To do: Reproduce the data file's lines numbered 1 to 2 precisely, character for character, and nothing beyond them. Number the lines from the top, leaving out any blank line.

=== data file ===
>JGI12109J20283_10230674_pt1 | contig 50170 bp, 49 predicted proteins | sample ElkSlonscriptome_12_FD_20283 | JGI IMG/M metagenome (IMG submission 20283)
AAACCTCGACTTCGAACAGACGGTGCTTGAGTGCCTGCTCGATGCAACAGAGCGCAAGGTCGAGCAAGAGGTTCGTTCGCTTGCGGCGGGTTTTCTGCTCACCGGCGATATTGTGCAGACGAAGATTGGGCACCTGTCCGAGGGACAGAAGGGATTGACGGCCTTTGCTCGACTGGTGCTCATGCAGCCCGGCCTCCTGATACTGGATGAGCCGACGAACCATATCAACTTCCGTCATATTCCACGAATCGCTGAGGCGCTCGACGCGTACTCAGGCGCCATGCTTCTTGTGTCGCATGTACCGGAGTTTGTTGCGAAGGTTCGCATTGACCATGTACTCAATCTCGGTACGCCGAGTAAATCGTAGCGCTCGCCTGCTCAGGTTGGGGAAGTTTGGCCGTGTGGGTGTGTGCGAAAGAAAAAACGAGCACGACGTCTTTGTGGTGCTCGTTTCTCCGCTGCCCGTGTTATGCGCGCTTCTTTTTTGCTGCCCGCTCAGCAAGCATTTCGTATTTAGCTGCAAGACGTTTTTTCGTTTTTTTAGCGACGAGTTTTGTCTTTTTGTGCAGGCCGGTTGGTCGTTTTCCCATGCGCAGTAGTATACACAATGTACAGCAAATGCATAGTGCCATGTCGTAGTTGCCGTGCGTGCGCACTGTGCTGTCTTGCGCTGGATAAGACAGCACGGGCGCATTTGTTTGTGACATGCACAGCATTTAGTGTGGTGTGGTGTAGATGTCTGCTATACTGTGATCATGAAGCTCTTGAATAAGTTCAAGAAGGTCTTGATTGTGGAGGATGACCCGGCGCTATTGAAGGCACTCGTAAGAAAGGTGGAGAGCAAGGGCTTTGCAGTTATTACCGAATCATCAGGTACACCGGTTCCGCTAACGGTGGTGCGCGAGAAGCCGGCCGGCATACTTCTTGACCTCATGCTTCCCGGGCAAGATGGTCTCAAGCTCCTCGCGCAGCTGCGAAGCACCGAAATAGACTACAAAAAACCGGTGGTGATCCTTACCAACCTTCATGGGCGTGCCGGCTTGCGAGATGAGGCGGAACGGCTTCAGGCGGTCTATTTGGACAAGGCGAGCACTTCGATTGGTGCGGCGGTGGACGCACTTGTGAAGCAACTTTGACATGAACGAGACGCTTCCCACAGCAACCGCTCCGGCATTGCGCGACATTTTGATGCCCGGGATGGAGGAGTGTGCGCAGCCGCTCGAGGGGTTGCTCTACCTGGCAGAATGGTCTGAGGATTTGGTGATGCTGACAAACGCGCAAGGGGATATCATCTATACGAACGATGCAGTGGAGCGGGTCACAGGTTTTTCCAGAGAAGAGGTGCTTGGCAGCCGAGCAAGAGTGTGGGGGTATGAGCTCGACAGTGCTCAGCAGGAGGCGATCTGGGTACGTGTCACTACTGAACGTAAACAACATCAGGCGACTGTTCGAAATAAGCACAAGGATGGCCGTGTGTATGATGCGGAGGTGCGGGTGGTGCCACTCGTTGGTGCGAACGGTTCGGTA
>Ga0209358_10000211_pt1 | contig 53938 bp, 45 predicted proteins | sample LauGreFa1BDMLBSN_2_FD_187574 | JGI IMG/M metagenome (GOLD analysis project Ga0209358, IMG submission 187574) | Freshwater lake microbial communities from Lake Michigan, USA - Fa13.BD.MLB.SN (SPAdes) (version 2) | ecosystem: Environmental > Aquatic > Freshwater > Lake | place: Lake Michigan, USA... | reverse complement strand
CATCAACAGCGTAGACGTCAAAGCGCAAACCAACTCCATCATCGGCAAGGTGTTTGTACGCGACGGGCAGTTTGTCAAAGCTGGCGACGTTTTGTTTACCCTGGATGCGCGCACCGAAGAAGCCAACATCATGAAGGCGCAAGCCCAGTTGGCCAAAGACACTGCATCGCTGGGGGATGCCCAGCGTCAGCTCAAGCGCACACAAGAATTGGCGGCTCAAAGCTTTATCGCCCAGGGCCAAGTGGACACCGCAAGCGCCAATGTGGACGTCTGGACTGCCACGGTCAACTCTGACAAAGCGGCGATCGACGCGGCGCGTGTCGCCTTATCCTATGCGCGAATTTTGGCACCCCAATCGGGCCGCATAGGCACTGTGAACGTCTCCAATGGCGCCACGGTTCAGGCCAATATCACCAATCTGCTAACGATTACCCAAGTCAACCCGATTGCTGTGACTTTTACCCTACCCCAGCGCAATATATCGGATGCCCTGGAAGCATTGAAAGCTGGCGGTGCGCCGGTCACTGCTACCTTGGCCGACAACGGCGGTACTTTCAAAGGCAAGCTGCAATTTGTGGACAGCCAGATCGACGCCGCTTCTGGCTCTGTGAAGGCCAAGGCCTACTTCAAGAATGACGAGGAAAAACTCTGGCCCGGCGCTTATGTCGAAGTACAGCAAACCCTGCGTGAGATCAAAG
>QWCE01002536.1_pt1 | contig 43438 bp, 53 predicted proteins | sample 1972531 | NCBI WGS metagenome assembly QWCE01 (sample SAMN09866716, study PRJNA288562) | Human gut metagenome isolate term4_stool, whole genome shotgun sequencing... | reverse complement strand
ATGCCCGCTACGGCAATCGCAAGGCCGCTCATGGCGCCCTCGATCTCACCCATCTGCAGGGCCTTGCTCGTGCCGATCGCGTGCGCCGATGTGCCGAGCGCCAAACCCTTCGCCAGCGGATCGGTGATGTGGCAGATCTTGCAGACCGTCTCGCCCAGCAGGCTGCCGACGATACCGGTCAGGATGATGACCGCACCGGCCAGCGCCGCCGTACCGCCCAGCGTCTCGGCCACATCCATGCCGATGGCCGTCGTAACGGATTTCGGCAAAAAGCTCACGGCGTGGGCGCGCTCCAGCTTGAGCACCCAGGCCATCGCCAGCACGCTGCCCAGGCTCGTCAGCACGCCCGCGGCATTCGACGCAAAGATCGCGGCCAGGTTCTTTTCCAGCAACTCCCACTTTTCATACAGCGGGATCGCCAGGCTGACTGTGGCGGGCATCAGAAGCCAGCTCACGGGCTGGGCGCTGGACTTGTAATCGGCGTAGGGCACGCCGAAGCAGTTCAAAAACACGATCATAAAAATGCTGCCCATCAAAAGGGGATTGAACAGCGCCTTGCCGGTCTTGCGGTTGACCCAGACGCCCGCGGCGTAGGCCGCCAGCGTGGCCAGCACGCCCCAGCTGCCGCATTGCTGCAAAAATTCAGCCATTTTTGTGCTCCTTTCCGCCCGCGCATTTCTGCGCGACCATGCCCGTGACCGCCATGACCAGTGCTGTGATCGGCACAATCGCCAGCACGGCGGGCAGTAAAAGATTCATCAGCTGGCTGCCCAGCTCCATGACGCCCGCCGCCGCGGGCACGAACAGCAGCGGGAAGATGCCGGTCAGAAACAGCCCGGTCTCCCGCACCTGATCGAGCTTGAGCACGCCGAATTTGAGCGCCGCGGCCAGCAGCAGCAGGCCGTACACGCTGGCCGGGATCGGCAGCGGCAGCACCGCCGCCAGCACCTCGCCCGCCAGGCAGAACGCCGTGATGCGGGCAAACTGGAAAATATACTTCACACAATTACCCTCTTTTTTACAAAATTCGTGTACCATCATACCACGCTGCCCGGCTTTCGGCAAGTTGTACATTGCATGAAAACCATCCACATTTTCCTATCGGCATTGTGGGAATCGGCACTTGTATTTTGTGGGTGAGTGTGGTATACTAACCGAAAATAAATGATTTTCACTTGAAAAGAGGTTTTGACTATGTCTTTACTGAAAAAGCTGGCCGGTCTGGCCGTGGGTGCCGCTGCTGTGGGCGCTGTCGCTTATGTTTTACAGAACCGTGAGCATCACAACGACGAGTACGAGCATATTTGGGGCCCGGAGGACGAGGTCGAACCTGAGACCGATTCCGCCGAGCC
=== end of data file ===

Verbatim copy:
>JGI12109J20283_10230674_pt1 | contig 50170 bp, 49 predicted proteins | sample ElkSlonscriptome_12_FD_20283 | JGI IMG/M metagenome (IMG submission 20283)
AAACCTCGACTTCGAACAGACGGTGCTTGAGTGCCTGCTCGATGCAACAGAGCGCAAGGTCGAGCAAGAGGTTCGTTCGCTTGCGGCGGGTTTTCTGCTCACCGGCGATATTGTGCAGACGAAGATTGGGCACCTGTCCGAGGGACAGAAGGGATTGACGGCCTTTGCTCGACTGGTGCTCATGCAGCCCGGCCTCCTGATACTGGATGAGCCGACGAACCATATCAACTTCCGTCATATTCCACGAATCGCTGAGGCGCTCGACGCGTACTCAGGCGCCATGCTTCTTGTGTCGCATGTACCGGAGTTTGTTGCGAAGGTTCGCATTGACCATGTACTCAATCTCGGTACGCCGAGTAAATCGTAGCGCTCGCCTGCTCAGGTTGGGGAAGTTTGGCCGTGTGGGTGTGTGCGAAAGAAAAAACGAGCACGACGTCTTTGTGGTGCTCGTTTCTCCGCTGCCCGTGTTATGCGCGCTTCTTTTTTGCTGCCCGCTCAGCAAGCATTTCGTATTTAGCTGCAAGACGTTTTTTCGTTTTTTTAGCGACGAGTTTTGTCTTTTTGTGCAGGCCGGTTGGTCGTTTTCCCATGCGCAGTAGTATACACAATGTACAGCAAATGCATAGTGCCATGTCGTAGTTGCCGTGCGTGCGCACTGTGCTGTCTTGCGCTGGATAAGACAGCACGGGCGCATTTGTTTGTGACATGCACAGCATTTAGTGTGGTGTGGTGTAGATGTCTGCTATACTGTGATCATGAAGCTCTTGAATAAGTTCAAGAAGGTCTTGATTGTGGAGGATGACCCGGCGCTATTGAAGGCACTCGTAAGAAAGGTGGAGAGCAAGGGCTTTGCAGTTATTACCGAATCATCAGGTACACCGGTTCCGCTAACGGTGGTGCGCGAGAAGCCGGCCGGCATACTTCTTGACCTCATGCTTCCCGGGCAAGATGGTCTCAAGCTCCTCGCGCAGCTGCGAAGCACCGAAATAGACTACAAAAAACCGGTGGTGATCCTTACCAACCTTCATGGGCGTGCCGGCTTGCGAGATGAGGCGGAACGGCTTCAGGCGGTCTATTTGGACAAGGCGAGCACTTCGATTGGTGCGGCGGTGGACGCACTTGTGAAGCAACTTTGACATGAACGAGACGCTTCCCACAGCAACCGCTCCGGCATTGCGCGACATTTTGATGCCCGGGATGGAGGAGTGTGCGCAGCCGCTCGAGGGGTTGCTCTACCTGGCAGAATGGTCTGAGGATTTGGTGATGCTGACAAACGCGCAAGGGGATATCATCTATACGAACGATGCAGTGGAGCGGGTCACAGGTTTTTCCAGAGAAGAGGTGCTTGGCAGCCGAGCAAGAGTGTGGGGGTATGAGCTCGACAGTGCTCAGCAGGAGGCGATCTGGGTACGTGTCACTACTGAACGTAAACAACATCAGGCGACTGTTCGAAATAAGCACAAGGATGGCCGTGTGTATGATGCGGAGGTGCGGGTGGTGCCACTCGTTGGTGCGAACGGTTCGGTA